One day I was let loose as an assistant there, sorting out bags of clothes donated by various churches and individuals and arranging these for display, as well as serving customers. And what an interesting assortment of people I met in the process! Migrants from various African nations and also from parts of Asia and the South Pacific; interestingly attired students from the nearby university, some of whom were freezing in the sudden cold snap so came seeking an extra jumper or coat; enterprising women with a keen eye for fabric they could recycle to create fashionable items for resale; and one or two down-at-heel, slightly inebriated gentlemen looking more for a listening ear than for any bargain. Word has got around across the social strata that this shop is worth visiting for a couple of reasons. Not only is it very well run, but most garments are sold for a mere one dollar or less!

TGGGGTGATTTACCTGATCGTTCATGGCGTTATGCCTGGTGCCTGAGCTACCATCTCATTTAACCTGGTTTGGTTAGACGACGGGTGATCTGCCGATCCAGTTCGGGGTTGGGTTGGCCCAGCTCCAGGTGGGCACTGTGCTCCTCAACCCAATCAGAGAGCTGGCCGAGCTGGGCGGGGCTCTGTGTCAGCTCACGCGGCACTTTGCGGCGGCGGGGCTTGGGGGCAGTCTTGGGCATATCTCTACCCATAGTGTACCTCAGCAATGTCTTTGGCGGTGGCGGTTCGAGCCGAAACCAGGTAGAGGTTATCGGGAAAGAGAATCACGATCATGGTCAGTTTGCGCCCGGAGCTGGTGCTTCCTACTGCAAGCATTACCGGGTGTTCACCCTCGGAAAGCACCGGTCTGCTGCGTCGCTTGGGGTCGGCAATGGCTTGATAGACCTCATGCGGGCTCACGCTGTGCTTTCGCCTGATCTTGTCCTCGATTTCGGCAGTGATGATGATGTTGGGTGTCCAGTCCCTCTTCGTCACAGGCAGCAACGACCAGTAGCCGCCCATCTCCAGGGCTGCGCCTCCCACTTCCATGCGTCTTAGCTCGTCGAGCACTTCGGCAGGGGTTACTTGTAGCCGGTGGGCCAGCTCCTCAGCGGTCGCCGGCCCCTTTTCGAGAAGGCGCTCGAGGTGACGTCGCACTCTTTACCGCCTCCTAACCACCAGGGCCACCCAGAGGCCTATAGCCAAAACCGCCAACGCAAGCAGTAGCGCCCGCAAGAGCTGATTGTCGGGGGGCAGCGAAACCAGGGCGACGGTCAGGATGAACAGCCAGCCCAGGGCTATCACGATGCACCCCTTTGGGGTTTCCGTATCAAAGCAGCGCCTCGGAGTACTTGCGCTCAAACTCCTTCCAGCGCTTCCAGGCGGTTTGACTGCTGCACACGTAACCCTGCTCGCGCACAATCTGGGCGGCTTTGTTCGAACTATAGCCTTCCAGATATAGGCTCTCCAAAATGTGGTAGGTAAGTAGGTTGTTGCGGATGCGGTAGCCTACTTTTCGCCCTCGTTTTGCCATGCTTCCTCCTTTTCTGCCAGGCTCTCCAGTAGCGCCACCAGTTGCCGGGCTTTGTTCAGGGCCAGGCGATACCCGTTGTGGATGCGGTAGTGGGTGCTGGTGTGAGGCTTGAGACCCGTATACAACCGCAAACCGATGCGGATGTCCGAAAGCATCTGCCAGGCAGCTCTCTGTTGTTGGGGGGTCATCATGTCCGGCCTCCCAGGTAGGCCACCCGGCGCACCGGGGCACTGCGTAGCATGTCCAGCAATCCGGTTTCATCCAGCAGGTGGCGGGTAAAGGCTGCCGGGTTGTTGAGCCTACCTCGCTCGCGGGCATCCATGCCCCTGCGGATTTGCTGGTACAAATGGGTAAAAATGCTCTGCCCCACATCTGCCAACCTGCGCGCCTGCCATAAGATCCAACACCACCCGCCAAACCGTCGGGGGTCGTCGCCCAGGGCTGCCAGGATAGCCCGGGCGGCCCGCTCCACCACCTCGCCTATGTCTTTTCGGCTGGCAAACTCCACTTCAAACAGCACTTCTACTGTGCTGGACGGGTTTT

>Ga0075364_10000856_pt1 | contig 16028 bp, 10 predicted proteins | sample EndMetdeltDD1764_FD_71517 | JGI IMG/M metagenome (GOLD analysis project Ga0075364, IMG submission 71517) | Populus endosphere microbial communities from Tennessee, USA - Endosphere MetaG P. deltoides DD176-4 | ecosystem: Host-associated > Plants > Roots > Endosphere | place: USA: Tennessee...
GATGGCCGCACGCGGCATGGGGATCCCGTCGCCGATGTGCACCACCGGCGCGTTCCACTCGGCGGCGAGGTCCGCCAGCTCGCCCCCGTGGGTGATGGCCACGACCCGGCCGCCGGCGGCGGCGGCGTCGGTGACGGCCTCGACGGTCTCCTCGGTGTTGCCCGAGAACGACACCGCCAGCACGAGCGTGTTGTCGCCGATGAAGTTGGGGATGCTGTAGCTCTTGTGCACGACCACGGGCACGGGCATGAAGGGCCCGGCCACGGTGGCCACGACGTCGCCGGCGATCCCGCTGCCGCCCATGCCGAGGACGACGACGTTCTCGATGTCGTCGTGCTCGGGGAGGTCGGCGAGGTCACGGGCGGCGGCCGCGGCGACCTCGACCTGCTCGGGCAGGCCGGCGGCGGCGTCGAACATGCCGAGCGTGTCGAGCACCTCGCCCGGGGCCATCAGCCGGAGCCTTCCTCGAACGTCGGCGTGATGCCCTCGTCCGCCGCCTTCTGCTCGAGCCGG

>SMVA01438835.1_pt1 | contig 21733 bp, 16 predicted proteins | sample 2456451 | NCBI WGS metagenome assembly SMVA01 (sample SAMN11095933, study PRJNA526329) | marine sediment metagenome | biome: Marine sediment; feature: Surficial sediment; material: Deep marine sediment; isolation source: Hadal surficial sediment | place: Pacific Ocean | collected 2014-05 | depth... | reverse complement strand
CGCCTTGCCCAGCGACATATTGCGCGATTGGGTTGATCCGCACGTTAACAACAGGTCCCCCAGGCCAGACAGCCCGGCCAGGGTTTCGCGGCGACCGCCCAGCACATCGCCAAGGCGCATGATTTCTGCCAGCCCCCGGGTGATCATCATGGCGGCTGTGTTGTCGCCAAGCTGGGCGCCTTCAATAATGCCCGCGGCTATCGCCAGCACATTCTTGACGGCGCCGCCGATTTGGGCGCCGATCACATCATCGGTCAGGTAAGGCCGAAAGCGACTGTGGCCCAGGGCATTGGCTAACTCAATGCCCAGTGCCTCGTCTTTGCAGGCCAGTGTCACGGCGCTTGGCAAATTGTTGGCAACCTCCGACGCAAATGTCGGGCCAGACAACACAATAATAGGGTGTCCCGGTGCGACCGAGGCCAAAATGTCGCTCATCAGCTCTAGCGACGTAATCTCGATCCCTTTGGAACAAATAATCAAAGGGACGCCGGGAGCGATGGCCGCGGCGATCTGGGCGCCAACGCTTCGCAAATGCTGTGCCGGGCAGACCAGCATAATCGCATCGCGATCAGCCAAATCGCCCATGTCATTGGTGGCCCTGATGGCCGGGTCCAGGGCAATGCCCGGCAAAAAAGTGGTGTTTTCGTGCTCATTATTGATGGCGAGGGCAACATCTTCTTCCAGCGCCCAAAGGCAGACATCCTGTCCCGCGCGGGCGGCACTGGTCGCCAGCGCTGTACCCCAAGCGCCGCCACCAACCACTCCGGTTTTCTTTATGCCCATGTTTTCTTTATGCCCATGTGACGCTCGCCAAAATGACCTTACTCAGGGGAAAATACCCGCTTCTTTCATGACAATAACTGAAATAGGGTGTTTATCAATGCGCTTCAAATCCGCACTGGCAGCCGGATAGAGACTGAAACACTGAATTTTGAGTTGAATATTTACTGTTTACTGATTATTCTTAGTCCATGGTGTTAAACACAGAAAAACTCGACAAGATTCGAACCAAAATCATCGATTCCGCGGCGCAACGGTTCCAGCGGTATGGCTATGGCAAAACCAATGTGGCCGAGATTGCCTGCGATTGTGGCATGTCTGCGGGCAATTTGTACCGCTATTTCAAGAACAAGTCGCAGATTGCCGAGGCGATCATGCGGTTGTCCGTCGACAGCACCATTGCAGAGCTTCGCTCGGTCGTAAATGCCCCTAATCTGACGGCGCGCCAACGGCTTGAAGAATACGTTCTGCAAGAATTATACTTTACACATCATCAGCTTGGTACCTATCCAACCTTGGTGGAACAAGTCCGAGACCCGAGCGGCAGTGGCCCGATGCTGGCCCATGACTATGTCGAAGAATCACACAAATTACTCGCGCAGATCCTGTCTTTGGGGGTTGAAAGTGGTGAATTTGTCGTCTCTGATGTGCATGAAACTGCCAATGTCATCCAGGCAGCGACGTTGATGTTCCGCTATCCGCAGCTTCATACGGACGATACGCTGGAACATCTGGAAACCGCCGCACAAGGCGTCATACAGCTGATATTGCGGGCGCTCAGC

So what did I glean from my ‘op shop day’? Firstly, I saw how well off our society is on the whole, in that we can dispense with so many clothes we own and still have more than enough. Admittedly, on the day I was there, we sorted through bags of children’s clothes which obviously were no longer needed, but for whatever reason, great adult clothes had also been discarded.

But secondly and much more importantly, I saw how each customer was treated with compassion and understanding. Prices were lowered further for some clients who could not afford even the dollar, while items were put aside for one or two known to my fellow-worker until such time when they would have the necessary funds. At the end of the day, I came away sensing strongly that God had been honoured in that place. Surely, as Jesus explained to his disciples on one occasion when asked about the end times, the King would say to these hard working volunteers in my sister’s organisation, as they sought to feed and clothe people:

I tell you the truth, whatever you did for one of the least of these brothers of mine, you did for me. (Matt 25:40)

So did I meet the King that day in the op shop? Just maybe I did.